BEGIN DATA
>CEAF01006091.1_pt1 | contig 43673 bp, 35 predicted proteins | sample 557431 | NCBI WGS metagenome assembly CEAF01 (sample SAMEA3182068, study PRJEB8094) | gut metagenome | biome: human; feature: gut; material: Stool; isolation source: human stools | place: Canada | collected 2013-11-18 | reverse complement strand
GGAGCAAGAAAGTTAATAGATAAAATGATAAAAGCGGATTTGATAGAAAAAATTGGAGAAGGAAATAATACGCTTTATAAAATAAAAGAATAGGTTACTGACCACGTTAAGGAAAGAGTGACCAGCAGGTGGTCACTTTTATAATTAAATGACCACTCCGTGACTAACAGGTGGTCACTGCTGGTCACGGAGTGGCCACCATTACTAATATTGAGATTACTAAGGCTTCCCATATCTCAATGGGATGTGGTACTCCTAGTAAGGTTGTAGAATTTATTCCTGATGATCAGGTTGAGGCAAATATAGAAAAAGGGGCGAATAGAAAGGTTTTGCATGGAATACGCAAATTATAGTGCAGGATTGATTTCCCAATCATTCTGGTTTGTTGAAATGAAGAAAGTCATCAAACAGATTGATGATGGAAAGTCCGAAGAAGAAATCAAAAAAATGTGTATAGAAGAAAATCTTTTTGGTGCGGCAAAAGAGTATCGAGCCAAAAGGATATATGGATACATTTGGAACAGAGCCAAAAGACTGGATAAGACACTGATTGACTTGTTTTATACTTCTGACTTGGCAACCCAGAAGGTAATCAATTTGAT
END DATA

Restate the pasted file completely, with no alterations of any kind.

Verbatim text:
>CEAF01006091.1_pt1 | contig 43673 bp, 35 predicted proteins | sample 557431 | NCBI WGS metagenome assembly CEAF01 (sample SAMEA3182068, study PRJEB8094) | gut metagenome | biome: human; feature: gut; material: Stool; isolation source: human stools | place: Canada | collected 2013-11-18 | reverse complement strand
GGAGCAAGAAAGTTAATAGATAAAATGATAAAAGCGGATTTGATAGAAAAAATTGGAGAAGGAAATAATACGCTTTATAAAATAAAAGAATAGGTTACTGACCACGTTAAGGAAAGAGTGACCAGCAGGTGGTCACTTTTATAATTAAATGACCACTCCGTGACTAACAGGTGGTCACTGCTGGTCACGGAGTGGCCACCATTACTAATATTGAGATTACTAAGGCTTCCCATATCTCAATGGGATGTGGTACTCCTAGTAAGGTTGTAGAATTTATTCCTGATGATCAGGTTGAGGCAAATATAGAAAAAGGGGCGAATAGAAAGGTTTTGCATGGAATACGCAAATTATAGTGCAGGATTGATTTCCCAATCATTCTGGTTTGTTGAAATGAAGAAAGTCATCAAACAGATTGATGATGGAAAGTCCGAAGAAGAAATCAAAAAAATGTGTATAGAAGAAAATCTTTTTGGTGCGGCAAAAGAGTATCGAGCCAAAAGGATATATGGATACATTTGGAACAGAGCCAAAAGACTGGATAAGACACTGATTGACTTGTTTTATACTTCTGACTTGGCAACCCAGAAGGTAATCAATTTGAT